SUEZ Proceeds To Clarkstown Planning Board After Green Light From Advisory Committee

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Water Company Says New Plan Is More Environmentally Sound

By Tina Traster

Following a meeting last week with Clarkstown’s planners and engineers, Suez Water New York has been given the green light to propose its updated plans for it headquarters at 162 Old Mill Road in West Nyack to the town Planning Board.

Stymied for more than two years with a prior proposal, the water company will be seeking approvals for what it says is a scaled-down application with less environmental impact.

“What we have here is a site plan that is sensitive to the surrounding area and the environment,” said Lino Sciarretta, Suez’s attorney from Bleakly Platt. “It is a zoning-compliant plan.”

The plan relocates the proposed 11,040 square-foot accessory building roughly 100 feet farther east from the Lake DeForest Reservoir than the previous scheme. The new plan sustains a swath of trees and vegetation between the planned parking field and Old Mill Road. In the original plan, there was a 60,000 square-foot paved parking lot, which would have had a slightly smaller accessory building. The 60,000-square-foot storage yard would have been used to park its fleet of vehicles and store materials needed to maintain its water system including pipes, hydrants, valves, etc.

The new plan reduced the size of the parking field though it is unclear by how many square feet for now.

The new plan also adds parking spaces for emergency and utility vehicles but reduces the number of parking spaces on the north end of the lot closest to nearby residences on Trachtenberg Court.

Suez also committed to not use the facility to house excavation materials.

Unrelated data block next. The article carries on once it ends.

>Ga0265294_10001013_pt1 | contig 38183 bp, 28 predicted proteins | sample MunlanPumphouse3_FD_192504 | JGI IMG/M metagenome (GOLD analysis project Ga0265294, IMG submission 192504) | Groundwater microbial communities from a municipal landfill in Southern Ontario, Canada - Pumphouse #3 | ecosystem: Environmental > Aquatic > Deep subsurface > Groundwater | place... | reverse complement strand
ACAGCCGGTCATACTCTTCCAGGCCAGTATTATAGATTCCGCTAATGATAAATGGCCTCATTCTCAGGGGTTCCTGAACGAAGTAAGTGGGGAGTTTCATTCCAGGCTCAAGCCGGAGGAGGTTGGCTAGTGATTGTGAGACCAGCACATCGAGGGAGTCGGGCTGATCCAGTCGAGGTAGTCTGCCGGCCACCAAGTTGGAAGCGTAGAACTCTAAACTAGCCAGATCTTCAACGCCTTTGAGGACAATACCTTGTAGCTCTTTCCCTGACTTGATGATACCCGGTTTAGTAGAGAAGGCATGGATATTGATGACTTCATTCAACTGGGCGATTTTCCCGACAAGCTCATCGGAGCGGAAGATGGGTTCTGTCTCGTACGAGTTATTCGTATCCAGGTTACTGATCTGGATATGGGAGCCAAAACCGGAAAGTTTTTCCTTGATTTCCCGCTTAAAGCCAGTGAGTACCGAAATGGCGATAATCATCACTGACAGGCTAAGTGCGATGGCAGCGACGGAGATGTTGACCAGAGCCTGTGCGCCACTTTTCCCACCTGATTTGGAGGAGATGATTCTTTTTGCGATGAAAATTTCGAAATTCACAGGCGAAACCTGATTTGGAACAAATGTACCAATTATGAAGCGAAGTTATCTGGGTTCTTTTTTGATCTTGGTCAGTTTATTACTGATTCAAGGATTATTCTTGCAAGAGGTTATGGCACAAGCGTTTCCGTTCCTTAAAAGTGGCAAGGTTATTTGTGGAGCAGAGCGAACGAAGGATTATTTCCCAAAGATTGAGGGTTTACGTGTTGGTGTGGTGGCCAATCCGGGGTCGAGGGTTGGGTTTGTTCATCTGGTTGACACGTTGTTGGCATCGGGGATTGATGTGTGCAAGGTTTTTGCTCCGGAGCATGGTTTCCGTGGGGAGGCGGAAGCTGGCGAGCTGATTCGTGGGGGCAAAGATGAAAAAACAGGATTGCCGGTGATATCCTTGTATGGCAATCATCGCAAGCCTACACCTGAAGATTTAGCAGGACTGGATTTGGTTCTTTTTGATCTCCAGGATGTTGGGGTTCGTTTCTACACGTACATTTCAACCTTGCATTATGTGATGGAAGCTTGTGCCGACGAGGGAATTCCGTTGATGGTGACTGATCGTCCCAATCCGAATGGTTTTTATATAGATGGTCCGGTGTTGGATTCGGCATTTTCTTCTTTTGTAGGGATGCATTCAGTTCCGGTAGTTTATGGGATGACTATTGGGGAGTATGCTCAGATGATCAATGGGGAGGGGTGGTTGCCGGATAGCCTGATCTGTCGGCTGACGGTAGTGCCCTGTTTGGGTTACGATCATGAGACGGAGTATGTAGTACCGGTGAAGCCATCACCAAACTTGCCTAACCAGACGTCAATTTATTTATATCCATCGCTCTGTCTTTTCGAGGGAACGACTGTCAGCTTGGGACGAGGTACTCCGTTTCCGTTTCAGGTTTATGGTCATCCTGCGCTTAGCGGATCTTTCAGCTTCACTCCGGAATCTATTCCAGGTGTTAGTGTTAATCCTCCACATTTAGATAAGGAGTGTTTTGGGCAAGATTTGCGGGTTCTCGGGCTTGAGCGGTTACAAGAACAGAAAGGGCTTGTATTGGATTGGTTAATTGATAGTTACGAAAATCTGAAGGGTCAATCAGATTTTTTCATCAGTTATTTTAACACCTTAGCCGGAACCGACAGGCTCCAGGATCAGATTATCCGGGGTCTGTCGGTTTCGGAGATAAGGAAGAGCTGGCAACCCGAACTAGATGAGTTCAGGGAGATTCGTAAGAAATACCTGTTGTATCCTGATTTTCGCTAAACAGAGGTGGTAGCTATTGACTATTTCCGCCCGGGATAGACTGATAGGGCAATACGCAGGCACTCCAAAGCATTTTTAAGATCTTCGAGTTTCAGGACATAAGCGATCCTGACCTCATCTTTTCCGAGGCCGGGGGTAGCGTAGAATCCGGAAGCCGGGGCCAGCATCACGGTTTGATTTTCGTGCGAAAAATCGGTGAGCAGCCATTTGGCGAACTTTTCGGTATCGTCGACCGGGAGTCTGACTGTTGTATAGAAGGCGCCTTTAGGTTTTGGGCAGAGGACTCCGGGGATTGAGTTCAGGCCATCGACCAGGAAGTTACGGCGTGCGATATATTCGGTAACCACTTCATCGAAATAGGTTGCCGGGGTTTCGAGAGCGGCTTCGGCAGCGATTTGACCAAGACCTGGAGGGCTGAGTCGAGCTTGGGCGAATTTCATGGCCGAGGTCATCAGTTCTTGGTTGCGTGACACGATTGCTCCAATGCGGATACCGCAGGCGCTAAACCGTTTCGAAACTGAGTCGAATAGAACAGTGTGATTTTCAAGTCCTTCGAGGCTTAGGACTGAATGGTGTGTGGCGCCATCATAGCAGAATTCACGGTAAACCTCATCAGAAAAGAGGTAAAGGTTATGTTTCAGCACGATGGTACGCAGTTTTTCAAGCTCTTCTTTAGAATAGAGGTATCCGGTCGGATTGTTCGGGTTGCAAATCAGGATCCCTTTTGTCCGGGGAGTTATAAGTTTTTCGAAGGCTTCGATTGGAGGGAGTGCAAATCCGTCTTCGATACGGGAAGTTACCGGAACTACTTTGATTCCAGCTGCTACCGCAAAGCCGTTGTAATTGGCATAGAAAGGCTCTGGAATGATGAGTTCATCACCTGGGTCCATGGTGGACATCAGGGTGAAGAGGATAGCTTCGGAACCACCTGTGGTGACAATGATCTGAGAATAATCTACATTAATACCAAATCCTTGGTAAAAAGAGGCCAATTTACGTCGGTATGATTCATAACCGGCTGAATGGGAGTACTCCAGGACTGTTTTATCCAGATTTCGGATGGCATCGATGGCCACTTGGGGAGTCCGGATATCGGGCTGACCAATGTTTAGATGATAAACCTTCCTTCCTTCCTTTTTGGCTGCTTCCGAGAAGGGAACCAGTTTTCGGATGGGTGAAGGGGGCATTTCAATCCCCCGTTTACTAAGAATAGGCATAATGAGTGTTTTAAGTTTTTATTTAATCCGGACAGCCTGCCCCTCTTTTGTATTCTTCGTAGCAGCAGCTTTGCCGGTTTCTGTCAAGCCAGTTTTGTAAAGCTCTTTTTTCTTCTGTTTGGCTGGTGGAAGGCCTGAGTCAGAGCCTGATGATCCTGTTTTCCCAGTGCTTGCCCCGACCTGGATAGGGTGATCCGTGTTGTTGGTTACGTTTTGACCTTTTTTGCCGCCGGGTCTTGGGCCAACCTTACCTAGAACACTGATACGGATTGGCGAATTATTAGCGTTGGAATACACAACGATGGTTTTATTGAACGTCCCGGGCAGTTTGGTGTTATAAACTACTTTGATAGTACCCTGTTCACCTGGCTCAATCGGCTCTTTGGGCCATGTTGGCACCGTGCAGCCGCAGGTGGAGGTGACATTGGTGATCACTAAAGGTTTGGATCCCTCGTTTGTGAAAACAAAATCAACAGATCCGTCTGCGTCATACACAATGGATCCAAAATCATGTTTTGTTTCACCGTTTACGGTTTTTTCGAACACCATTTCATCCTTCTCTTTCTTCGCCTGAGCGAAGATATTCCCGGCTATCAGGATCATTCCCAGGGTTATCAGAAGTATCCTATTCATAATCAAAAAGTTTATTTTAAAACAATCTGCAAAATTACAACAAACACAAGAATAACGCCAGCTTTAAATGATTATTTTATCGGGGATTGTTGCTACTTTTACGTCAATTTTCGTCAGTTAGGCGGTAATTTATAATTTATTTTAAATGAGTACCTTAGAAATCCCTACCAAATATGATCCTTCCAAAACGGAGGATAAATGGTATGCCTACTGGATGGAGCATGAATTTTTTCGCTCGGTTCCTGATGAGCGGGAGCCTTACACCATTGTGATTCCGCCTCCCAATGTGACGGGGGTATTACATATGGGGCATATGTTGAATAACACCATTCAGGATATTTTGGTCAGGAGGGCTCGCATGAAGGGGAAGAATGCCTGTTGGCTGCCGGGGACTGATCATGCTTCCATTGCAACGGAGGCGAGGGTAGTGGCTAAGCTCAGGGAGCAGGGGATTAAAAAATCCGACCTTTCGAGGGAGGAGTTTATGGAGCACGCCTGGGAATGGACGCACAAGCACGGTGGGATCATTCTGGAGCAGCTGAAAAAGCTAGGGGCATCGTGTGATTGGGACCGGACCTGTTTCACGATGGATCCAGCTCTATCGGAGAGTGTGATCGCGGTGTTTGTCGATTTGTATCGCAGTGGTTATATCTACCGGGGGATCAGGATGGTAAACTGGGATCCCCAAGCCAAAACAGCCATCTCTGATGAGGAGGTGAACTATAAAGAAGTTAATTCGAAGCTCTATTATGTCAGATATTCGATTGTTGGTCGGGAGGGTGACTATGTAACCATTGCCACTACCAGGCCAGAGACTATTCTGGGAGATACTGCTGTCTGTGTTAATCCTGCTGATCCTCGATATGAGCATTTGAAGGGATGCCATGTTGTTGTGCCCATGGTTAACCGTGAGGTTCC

Suez relocated its operations and storage to the Old Mill Road site, the former Tilcon Headquarters, a little more than a year ago. It still operates its vehicles at its building on West Nyack Road.

SUEZ says New Plan Not Subject To Comprehensive Environmental Impact Review

The new plan, according to Sciarretta, would not be subject to the kind of environmental scrutiny the public was asking for in the previous application. Suez returned over and over to the Planning Board but met with rebuke over several environmental obstacles. Initially the company agreed to remove above-ground gasoline and diesel storage tanks. However, environmental activists and concerned citizens felt the project was a detriment to the environmentally sensitive reservoir and wanted the planning board to undertake a detailed environmental impact statement.

A SEQR (State Environmental Quality Review) review would have delved deeper into the study of potential environmental impact and could derive at alternative solutions that could mitigate harm. Specifically, community members wanted a second look at proposals for storm water management, a permeable surface for the parking lot, better landscape screening, siting of the parking lot.

In January 2020, for the second time in a row, the Clarkstown Planning Board deadlocked on a three-three vote.

The original plan met a statutory threshold that would have required a comprehensive environmental impact review, based on the area of land disturbance of more than five acres.

In the former plan, nearly seven acres, or 305,000 square-feet of land-disturbance, primarily paving and the building of the new structure mandated the installation of an extensive storm-water management system.

Moving forward, the new plan says it will only disturb 3.8 acres, which would mitigate SUEZ’s need to participate in a full environmental review. At 3.8 acres, the project would be considered “Unlisted,” under New York SEQR Act.

It is unclear whether work already done on land previously disturbed and prepared for use will be considered as part of the current application in consideration of SEQR.

“We’ll have a better idea of the breakdown once we receive the drainage report,” said Town Planner Joe Simoes.

The original plan called for the removal of more than 270 mature trees. SUEZ’s new plan calls for the removal of 64 trees with 87 replacements. The new plan also goes above the required 10 percent reduction of runoff to 15 percent.

The report will be submitted to the Planning Board.